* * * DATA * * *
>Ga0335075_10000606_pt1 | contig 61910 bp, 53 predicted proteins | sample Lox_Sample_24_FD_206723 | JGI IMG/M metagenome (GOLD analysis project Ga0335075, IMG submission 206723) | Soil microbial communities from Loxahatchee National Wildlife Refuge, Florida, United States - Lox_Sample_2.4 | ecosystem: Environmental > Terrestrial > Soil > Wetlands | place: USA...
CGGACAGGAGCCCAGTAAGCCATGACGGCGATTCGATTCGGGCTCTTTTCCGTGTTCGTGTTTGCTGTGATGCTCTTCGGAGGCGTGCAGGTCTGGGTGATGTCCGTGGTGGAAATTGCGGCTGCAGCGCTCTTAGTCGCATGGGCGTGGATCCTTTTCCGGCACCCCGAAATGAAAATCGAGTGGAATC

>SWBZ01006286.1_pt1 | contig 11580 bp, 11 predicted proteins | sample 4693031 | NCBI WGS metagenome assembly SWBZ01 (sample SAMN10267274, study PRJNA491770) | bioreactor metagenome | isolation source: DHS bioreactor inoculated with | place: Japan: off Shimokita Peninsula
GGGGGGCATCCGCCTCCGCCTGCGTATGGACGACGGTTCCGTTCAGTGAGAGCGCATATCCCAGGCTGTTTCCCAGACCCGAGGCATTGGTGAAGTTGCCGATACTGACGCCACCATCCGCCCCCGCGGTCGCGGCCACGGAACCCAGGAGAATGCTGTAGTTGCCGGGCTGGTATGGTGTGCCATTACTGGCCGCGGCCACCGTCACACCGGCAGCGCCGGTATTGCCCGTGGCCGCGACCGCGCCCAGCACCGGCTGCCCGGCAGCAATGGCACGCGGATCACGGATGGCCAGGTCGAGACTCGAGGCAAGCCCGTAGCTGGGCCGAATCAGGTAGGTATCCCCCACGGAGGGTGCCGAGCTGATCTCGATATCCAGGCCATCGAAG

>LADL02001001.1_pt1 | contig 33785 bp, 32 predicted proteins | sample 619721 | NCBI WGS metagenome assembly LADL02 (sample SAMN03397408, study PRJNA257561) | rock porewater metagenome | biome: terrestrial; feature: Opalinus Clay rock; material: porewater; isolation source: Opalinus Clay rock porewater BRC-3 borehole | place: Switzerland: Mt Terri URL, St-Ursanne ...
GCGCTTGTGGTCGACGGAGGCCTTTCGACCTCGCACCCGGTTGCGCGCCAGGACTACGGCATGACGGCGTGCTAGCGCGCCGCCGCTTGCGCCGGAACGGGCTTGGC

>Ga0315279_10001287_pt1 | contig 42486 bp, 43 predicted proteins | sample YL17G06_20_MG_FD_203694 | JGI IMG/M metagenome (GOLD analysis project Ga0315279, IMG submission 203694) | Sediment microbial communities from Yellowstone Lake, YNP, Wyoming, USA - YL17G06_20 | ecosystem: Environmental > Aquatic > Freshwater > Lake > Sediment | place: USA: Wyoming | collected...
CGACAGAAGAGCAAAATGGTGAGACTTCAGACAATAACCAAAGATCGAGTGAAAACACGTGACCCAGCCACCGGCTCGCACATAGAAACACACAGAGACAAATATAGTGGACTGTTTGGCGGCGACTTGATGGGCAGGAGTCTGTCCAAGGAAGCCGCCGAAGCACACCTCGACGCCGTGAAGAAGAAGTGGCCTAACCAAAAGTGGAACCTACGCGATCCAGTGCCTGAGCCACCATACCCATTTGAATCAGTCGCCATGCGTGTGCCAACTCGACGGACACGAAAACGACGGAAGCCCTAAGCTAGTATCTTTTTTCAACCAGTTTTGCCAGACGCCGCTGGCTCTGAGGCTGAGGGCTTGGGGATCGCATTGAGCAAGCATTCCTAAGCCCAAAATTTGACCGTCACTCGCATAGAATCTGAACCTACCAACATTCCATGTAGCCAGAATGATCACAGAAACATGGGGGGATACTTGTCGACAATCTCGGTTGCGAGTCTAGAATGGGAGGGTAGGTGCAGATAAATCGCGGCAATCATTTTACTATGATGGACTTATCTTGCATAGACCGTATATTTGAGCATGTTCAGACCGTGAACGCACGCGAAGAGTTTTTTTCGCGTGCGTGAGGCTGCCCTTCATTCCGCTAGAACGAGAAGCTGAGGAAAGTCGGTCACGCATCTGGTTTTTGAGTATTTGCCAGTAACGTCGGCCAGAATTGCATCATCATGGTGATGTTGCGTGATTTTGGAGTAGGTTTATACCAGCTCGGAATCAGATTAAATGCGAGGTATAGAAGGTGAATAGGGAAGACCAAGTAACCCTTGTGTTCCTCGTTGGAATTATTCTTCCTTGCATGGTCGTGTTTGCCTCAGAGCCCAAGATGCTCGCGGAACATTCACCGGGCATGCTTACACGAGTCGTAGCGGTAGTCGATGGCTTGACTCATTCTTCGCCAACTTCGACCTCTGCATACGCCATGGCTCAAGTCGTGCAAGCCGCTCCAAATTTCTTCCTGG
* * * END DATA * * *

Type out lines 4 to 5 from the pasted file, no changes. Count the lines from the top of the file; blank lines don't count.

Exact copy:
GGGGGGCATCCGCCTCCGCCTGCGTATGGACGACGGTTCCGTTCAGTGAGAGCGCATATCCCAGGCTGTTTCCCAGACCCGAGGCATTGGTGAAGTTGCCGATACTGACGCCACCATCCGCCCCCGCGGTCGCGGCCACGGAACCCAGGAGAATGCTGTAGTTGCCGGGCTGGTATGGTGTGCCATTACTGGCCGCGGCCACCGTCACACCGGCAGCGCCGGTATTGCCCGTGGCCGCGACCGCGCCCAGCACCGGCTGCCCGGCAGCAATGGCACGCGGATCACGGATGGCCAGGTCGAGACTCGAGGCAAGCCCGTAGCTGGGCCGAATCAGGTAGGTATCCCCCACGGAGGGTGCCGAGCTGATCTCGATATCCAGGCCATCGAAG

>LADL02001001.1_pt1 | contig 33785 bp, 32 predicted proteins | sample 619721 | NCBI WGS metagenome assembly LADL02 (sample SAMN03397408, study PRJNA257561) | rock porewater metagenome | biome: terrestrial; feature: Opalinus Clay rock; material: porewater; isolation source: Opalinus Clay rock porewater BRC-3 borehole | place: Switzerland: Mt Terri URL, St-Ursanne ...